Analysis of Census Bureau’s April 2021 Differential Privacy Demonstration Product: Implications for Data on Children

Thoughts and reactions to the data based on the DP file issued in April 2021 are due by May 28, 2021.  Comments and responses can be sent to  It would help if you put “April 2021 Demonstration Data” in the subject line of the email. 

The U.S. Census Bureau is planning to use a new method called differential privacy (DP) when it releases data from the 2020 Census to help protect confidentiality and privacy of respondents. This paper provides some information on how DP is likely to impact the accuracy of data for children (population ages 0 to 17) in the 2020 Census. The study is based on analysis of the most recent DP demonstration product released by the Census Bureau in April 2021, which applied DP to 2010 Census data. The DP demonstration product issued in April 2021 supersedes four earlier DP demonstration products.

This paper is meant to provide stakeholders and child advocates with some fundamental information about the level of errors DP will inject into the 2020 Census data for the population ages 0 to 17.  It is meant to help stakeholders gain a better understanding of the implications of DP for children, and to enable data users to provide constructive feedback to the Census Bureau on their use of DP.   In June of 2021 Census Bureau leadership will determine the final accuracy parameters the redistricting data (P.L. 94-171) to be released by September 30, 2021.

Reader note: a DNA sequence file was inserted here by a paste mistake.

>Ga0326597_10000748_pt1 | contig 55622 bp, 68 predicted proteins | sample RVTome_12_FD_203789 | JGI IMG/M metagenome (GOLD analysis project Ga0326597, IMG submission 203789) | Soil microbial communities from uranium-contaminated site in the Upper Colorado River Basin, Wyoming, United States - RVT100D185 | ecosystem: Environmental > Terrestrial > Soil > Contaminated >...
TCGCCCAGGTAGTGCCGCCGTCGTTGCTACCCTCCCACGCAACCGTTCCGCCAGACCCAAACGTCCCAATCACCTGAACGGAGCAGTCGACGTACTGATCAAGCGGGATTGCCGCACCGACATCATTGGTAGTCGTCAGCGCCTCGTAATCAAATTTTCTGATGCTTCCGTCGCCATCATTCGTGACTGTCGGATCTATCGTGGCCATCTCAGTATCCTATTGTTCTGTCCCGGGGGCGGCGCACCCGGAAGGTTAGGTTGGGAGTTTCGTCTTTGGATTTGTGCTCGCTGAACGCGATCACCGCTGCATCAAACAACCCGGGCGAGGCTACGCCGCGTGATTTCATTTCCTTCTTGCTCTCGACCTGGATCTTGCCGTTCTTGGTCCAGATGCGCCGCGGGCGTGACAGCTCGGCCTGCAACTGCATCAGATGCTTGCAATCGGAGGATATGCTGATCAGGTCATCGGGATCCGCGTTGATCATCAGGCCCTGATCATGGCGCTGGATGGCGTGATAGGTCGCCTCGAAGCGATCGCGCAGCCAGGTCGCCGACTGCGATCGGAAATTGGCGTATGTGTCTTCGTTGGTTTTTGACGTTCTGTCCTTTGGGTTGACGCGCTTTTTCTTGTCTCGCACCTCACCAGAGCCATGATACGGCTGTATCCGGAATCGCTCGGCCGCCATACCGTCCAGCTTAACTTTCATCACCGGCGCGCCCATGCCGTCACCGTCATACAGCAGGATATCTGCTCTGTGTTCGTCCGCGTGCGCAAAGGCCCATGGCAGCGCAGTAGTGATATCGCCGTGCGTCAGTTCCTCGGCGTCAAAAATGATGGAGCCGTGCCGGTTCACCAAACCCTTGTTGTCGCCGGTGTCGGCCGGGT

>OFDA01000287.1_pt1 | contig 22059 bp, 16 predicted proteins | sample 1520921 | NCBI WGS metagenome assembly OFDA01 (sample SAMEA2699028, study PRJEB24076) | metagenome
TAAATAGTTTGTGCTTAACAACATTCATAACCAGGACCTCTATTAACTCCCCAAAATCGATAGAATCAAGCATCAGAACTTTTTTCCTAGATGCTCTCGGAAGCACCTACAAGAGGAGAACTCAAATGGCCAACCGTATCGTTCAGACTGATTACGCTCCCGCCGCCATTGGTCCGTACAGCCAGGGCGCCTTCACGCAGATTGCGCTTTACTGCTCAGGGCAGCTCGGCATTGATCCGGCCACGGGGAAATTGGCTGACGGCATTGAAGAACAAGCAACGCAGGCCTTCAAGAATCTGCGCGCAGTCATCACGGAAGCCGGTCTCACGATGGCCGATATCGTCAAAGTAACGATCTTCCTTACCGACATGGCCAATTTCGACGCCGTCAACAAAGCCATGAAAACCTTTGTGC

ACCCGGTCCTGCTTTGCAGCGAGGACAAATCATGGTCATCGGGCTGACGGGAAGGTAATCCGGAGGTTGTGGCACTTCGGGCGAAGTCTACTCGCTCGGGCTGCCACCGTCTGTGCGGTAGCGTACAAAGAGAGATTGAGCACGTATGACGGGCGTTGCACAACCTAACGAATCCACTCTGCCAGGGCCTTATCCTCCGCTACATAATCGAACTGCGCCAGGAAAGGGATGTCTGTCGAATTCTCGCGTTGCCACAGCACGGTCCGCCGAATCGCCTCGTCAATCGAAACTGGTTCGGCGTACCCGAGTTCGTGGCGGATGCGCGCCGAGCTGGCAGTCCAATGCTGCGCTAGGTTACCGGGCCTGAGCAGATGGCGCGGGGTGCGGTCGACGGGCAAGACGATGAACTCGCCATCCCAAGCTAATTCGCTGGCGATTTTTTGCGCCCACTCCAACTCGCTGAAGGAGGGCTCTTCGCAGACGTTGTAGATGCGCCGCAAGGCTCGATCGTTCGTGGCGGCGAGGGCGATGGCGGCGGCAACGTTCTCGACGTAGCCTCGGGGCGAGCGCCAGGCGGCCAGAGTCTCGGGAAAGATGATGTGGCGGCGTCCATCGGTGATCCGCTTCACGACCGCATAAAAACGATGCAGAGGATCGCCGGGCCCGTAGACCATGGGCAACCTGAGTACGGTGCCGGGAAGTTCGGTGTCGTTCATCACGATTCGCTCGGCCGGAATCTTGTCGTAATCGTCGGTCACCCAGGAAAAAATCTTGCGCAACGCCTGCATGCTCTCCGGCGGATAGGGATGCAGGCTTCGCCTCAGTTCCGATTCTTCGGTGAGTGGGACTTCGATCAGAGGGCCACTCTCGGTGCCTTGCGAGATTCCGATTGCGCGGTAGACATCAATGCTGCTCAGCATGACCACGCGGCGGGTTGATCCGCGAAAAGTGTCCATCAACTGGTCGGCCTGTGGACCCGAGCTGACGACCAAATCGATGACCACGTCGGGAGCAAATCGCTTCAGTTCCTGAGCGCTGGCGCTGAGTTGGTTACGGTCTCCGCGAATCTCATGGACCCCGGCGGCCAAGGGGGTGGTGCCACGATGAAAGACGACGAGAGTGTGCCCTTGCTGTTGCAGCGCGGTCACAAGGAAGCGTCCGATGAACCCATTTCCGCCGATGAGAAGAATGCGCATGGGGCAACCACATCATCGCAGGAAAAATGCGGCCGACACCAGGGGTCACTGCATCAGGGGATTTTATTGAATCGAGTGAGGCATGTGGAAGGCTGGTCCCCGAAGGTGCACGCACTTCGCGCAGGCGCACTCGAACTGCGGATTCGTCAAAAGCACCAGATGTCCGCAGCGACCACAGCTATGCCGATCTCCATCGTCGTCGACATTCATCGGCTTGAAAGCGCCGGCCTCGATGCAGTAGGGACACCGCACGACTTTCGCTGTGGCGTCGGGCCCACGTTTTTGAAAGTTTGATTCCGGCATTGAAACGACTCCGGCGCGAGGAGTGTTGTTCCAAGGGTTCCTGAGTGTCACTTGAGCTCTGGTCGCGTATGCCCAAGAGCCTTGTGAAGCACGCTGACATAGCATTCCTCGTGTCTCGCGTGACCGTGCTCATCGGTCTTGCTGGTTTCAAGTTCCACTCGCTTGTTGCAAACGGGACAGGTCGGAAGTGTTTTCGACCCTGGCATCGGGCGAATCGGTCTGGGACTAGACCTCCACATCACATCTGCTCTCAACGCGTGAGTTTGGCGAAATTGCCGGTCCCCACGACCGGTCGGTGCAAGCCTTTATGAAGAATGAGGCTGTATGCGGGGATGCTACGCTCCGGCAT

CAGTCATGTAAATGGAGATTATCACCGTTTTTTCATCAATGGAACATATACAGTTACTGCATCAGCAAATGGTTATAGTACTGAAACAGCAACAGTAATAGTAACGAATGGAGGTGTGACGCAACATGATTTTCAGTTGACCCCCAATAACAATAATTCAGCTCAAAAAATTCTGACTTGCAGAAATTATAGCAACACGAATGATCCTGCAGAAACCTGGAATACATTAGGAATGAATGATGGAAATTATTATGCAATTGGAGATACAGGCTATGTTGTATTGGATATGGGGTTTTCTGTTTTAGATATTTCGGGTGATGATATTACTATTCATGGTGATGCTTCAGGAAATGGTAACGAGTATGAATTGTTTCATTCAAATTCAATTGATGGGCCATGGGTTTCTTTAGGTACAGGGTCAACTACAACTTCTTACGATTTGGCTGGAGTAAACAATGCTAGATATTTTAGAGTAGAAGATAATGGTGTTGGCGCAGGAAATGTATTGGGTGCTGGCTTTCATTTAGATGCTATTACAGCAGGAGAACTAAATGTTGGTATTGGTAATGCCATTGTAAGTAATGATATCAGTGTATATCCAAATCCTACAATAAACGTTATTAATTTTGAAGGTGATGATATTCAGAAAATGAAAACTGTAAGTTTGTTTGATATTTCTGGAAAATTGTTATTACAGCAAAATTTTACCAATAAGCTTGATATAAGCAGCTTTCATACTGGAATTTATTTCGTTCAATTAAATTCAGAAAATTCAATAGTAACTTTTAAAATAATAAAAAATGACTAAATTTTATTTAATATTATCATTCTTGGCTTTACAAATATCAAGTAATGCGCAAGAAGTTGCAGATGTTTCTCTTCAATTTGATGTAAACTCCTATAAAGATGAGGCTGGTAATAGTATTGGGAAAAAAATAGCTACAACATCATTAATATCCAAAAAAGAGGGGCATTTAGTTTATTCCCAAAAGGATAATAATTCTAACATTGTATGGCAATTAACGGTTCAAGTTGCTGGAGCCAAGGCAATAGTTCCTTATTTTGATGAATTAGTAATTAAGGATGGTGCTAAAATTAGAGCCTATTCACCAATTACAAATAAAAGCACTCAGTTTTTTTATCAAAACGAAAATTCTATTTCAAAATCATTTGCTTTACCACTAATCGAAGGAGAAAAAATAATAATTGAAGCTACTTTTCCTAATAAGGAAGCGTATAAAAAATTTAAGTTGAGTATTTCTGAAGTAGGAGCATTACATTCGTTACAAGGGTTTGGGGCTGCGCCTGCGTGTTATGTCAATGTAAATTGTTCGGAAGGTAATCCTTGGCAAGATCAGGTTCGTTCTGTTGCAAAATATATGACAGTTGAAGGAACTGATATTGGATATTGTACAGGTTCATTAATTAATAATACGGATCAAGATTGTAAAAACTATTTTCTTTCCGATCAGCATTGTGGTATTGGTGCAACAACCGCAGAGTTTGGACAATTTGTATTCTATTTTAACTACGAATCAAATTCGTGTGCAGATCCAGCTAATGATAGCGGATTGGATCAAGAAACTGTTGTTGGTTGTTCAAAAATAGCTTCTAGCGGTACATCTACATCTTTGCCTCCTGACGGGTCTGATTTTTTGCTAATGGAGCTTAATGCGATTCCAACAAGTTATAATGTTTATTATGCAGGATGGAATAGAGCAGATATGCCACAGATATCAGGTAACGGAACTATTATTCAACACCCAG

According to the Census Bureau, the demonstration file released by the Census Bureau on April 28, 2021 has been optimized for the redistricting application. However, 2020 Census data files that come out from the Census Bureau after the redistricting data are released, for example the Demographic Profiles and the Demographic and Housing Characteristics files, will have more detailed data on children and the data in later files are likely to be made consistent with the total number of 0 to 17-year-olds reported in the redistricting data.  So, errors in the data for 0 to 17-year-olds published in the redistricting data will have implications for child data in 2020 Census files that come out later.  In that sense the analysis of the redistricting data can provide some understanding of the likely accuracy of later 2020 Census data products with data on children. The Census Bureau has indicated it hopes to engage stakeholders in decisions about what data to include and privacy parameters for those subsequent files. 

To its credit, the Census Bureau has quantified its accuracy target for the redistricting data it will release next August/September “…we created an accuracy target to ensure that the largest racial or ethnic group in any geographic entity with a total population of at least 500 people is accurate to within 5 percentage points of their enumerated value at least 95% of the time.”  This leaves open what will happen to geographic units of less than 500 people, and it leaves open how large the errors will be for the 5 percent of the data that are more than 5 percent off.